With time and practice, I’ve learned that teaching is simply sharing what I've learned. In my own voice, with my own story and experiences.

And most importantly, as I teacher it’s my job to hold space for others to move through their own transformation.

Now here I am, eight years into my teaching career, I can now say that moving through all of my inner obstacles has made me a better teacher. I am truly grateful for the opportunities I’ve had to be vulnerable, to stick my foot in my mouth (figuratively), to fall on my face (literally), and to teach even when I just didn’t feel at my best.

As I often tell my students, showing up to yoga is sometimes the hardest part of practice.

But each time I “show up” as a teacher, with all my uncertainties and insecurities, the more I cultivate resilience and acceptance for myself. I have to say this journey has helped me not only feel way more comfortable as a yoga teacher, but also more comfortable in my life.

Yes, I still get hit with waves of self-doubt.

But just like in yoga, I have to practice each day embracing my fears and doubts, and acknowledging, accepting and having compassion for myself. The more I practice, the more grateful I am for the journey.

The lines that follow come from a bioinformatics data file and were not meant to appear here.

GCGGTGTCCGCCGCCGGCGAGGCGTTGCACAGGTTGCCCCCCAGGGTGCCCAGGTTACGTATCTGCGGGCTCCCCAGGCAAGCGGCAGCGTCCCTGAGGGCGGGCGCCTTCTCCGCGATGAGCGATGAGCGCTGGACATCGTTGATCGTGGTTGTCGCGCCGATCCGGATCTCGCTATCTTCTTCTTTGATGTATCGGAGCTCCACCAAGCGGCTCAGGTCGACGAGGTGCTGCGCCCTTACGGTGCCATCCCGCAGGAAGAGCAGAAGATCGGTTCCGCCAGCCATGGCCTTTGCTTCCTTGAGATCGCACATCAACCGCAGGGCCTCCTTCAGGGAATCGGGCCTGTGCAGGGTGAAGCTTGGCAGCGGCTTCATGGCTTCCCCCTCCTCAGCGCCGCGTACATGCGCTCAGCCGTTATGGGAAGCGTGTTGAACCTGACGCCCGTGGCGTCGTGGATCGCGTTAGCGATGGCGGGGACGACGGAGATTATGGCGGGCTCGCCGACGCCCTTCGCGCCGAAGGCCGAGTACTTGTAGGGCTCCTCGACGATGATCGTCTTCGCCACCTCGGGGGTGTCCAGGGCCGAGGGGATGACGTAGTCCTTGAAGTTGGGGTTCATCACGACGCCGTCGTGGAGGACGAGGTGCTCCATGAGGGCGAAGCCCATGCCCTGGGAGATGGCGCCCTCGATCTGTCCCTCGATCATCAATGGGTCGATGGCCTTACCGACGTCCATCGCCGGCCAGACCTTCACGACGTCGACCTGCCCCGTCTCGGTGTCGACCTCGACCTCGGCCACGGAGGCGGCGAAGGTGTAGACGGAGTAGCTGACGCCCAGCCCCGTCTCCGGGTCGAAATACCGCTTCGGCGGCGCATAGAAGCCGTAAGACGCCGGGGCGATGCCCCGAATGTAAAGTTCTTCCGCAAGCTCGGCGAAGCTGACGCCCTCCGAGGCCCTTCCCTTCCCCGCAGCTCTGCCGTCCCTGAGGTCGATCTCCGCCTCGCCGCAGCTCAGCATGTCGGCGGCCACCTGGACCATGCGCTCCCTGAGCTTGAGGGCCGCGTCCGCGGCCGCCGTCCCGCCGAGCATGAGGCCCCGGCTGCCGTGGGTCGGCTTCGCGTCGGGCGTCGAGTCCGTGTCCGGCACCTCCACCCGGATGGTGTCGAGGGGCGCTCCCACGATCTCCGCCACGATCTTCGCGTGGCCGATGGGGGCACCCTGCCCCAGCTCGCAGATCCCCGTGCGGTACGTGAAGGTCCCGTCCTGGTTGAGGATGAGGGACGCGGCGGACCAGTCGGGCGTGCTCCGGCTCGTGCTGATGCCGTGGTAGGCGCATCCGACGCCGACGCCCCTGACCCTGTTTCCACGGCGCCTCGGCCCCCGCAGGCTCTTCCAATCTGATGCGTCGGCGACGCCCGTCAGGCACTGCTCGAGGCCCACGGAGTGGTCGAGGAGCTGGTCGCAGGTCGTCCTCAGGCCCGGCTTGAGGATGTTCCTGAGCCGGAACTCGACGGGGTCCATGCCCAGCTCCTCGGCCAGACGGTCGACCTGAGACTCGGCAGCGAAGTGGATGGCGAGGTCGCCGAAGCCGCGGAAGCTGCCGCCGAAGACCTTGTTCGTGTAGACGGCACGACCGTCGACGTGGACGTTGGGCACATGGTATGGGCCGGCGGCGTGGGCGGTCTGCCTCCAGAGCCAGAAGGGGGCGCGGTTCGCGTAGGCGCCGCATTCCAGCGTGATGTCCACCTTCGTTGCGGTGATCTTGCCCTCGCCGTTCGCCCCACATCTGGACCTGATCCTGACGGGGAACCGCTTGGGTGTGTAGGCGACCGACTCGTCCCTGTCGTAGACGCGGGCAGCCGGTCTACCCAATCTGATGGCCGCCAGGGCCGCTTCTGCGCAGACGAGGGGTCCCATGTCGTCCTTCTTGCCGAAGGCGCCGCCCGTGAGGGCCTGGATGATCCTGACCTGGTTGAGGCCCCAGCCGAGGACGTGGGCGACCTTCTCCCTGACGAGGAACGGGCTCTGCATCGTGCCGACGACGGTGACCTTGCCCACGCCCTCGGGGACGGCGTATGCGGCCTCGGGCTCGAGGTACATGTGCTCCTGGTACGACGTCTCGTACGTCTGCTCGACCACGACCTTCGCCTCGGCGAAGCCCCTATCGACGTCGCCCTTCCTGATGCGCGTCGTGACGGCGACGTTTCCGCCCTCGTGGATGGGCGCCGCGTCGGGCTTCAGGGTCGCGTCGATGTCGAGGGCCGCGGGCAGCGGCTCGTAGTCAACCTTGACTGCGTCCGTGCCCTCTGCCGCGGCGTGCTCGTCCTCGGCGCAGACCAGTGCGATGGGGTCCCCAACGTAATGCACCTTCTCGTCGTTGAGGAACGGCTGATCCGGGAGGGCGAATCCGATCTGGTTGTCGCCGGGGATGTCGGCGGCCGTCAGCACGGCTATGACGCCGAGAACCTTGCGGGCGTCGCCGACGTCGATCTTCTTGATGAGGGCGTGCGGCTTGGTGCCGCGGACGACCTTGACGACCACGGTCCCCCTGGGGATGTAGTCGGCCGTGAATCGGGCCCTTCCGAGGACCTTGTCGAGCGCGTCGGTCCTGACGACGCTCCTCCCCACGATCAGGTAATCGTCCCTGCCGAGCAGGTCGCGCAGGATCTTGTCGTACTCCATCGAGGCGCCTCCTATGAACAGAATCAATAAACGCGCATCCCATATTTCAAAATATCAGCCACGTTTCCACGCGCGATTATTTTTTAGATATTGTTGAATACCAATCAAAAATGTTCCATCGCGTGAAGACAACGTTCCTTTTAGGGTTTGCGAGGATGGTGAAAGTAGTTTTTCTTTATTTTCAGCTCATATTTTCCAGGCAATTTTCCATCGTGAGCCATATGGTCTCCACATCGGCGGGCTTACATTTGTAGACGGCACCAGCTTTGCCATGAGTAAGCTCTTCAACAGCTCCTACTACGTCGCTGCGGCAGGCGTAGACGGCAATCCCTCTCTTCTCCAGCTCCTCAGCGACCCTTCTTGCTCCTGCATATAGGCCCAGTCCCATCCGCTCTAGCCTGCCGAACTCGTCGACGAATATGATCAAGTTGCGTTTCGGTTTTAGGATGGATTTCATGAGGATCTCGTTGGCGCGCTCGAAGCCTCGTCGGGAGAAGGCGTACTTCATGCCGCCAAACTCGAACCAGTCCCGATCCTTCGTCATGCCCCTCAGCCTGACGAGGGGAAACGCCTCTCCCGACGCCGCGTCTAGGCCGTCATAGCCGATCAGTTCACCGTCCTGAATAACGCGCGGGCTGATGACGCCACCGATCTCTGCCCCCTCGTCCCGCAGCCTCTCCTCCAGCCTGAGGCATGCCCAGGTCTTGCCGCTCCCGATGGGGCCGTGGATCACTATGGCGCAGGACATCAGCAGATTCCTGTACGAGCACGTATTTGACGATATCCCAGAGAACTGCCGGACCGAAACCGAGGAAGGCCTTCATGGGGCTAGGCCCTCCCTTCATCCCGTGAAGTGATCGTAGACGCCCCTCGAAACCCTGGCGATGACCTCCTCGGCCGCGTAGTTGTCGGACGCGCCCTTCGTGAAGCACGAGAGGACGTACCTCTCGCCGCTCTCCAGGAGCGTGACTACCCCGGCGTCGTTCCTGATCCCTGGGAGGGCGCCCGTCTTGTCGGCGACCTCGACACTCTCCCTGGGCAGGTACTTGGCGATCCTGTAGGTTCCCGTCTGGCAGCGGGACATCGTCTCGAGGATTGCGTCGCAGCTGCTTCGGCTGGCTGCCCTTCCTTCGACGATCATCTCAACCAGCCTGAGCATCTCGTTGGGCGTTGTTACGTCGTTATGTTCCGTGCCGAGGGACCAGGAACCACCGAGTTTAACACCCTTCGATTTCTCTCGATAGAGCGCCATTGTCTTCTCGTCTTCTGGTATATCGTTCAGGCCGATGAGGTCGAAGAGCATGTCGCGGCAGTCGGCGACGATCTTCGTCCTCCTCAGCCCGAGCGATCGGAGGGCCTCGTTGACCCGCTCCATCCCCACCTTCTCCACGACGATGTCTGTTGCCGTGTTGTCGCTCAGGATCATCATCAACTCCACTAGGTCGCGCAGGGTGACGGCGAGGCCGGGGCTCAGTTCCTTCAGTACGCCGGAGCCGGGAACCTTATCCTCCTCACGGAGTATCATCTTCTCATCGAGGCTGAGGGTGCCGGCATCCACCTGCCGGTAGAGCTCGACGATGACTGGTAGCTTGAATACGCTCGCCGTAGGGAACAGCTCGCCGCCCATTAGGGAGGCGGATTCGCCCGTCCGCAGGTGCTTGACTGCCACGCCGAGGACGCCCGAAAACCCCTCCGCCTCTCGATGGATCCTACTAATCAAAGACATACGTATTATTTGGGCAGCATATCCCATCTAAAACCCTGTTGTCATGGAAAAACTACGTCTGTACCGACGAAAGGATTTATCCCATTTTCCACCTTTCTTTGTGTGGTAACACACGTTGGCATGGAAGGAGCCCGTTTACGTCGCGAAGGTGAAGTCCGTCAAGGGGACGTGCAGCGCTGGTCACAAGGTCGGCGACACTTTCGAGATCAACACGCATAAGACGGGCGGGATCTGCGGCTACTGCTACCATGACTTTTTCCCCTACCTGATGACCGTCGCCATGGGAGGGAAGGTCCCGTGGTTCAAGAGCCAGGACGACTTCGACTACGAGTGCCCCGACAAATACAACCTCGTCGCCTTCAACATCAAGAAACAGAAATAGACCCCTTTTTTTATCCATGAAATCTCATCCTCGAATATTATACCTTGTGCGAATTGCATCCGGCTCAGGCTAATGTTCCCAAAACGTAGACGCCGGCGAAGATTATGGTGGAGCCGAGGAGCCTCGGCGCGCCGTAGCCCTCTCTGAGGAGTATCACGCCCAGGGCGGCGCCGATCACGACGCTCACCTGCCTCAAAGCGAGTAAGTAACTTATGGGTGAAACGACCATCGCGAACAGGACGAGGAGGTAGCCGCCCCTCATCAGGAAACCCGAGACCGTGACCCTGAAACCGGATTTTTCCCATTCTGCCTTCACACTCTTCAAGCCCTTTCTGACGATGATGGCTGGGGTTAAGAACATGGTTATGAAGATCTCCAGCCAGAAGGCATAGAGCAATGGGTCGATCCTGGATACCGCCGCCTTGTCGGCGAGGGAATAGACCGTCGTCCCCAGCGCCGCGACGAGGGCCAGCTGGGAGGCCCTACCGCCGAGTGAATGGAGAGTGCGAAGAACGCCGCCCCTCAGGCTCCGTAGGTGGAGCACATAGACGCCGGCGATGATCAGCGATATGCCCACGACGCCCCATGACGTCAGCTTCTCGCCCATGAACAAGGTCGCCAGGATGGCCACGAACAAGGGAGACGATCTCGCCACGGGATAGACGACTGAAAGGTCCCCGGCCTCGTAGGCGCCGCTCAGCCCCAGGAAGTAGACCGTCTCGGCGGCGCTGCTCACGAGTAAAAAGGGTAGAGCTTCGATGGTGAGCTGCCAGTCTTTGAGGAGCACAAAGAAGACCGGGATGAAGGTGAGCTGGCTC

So yeah, there will always be other teachers who know more, who have a better voice, and who are better at handstands (or all of the above).

But by embracing the fear of not measuring up, we can develop courage and resilience, and eventually gratitude for the transformation.

And just as we learn to hold space for our own imperfections, we can learn to do so for others - our students, fellow teachers, and even friends and family.

Here's a mediation for you when you need to turn fear into gratitude. Many blessings. 


Turn Your Fear into Gratitude Meditation

I hold my heart with loving kindness

With loving kindness I acknowledge my fears and insecurities

With loving kindness I accept that I’m not perfect

With loving kindness I allow myself to be seen and heard, even with all my imperfections

With loving kindness I practice being OK, in my own skin

With loving kindness I allow myself to be

Thank you for this opportunity to grow

Thank you for this opportunity to be


The RYYR Team